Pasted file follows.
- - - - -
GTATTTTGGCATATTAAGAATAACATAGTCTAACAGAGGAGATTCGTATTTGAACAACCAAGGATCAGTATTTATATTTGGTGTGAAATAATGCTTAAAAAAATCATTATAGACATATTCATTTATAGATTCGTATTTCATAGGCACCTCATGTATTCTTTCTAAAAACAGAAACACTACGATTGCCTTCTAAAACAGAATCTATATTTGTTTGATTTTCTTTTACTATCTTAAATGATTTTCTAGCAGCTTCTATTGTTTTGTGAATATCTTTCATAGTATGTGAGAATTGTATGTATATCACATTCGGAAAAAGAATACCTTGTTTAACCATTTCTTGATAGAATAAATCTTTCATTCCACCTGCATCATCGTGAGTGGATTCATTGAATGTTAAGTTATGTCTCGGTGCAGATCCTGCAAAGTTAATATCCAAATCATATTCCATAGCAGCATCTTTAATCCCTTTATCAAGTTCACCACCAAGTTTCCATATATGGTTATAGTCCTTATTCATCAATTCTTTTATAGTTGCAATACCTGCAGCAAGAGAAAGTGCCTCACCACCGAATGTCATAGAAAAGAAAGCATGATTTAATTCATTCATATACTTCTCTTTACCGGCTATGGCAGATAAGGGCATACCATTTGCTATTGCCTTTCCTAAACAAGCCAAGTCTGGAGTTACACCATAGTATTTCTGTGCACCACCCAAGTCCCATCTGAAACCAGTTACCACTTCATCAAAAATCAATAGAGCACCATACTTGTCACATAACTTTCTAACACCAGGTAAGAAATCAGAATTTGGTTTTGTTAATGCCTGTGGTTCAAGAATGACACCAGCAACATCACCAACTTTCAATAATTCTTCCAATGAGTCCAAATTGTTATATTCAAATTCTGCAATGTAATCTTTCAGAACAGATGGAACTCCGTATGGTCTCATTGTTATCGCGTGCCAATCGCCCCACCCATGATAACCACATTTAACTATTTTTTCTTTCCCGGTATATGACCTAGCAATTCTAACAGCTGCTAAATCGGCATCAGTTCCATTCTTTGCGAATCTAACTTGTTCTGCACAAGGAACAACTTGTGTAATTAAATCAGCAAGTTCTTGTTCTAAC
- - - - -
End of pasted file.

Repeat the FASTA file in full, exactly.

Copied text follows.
GTATTTTGGCATATTAAGAATAACATAGTCTAACAGAGGAGATTCGTATTTGAACAACCAAGGATCAGTATTTATATTTGGTGTGAAATAATGCTTAAAAAAATCATTATAGACATATTCATTTATAGATTCGTATTTCATAGGCACCTCATGTATTCTTTCTAAAAACAGAAACACTACGATTGCCTTCTAAAACAGAATCTATATTTGTTTGATTTTCTTTTACTATCTTAAATGATTTTCTAGCAGCTTCTATTGTTTTGTGAATATCTTTCATAGTATGTGAGAATTGTATGTATATCACATTCGGAAAAAGAATACCTTGTTTAACCATTTCTTGATAGAATAAATCTTTCATTCCACCTGCATCATCGTGAGTGGATTCATTGAATGTTAAGTTATGTCTCGGTGCAGATCCTGCAAAGTTAATATCCAAATCATATTCCATAGCAGCATCTTTAATCCCTTTATCAAGTTCACCACCAAGTTTCCATATATGGTTATAGTCCTTATTCATCAATTCTTTTATAGTTGCAATACCTGCAGCAAGAGAAAGTGCCTCACCACCGAATGTCATAGAAAAGAAAGCATGATTTAATTCATTCATATACTTCTCTTTACCGGCTATGGCAGATAAGGGCATACCATTTGCTATTGCCTTTCCTAAACAAGCCAAGTCTGGAGTTACACCATAGTATTTCTGTGCACCACCCAAGTCCCATCTGAAACCAGTTACCACTTCATCAAAAATCAATAGAGCACCATACTTGTCACATAACTTTCTAACACCAGGTAAGAAATCAGAATTTGGTTTTGTTAATGCCTGTGGTTCAAGAATGACACCAGCAACATCACCAACTTTCAATAATTCTTCCAATGAGTCCAAATTGTTATATTCAAATTCTGCAATGTAATCTTTCAGAACAGATGGAACTCCGTATGGTCTCATTGTTATCGCGTGCCAATCGCCCCACCCATGATAACCACATTTAACTATTTTTTCTTTCCCGGTATATGACCTAGCAATTCTAACAGCTGCTAAATCGGCATCAGTTCCATTCTTTGCGAATCTAACTTGTTCTGCACAAGGAACAACTTGTGTAATTAAATCAGCAAGTTCTTGTTCTAAC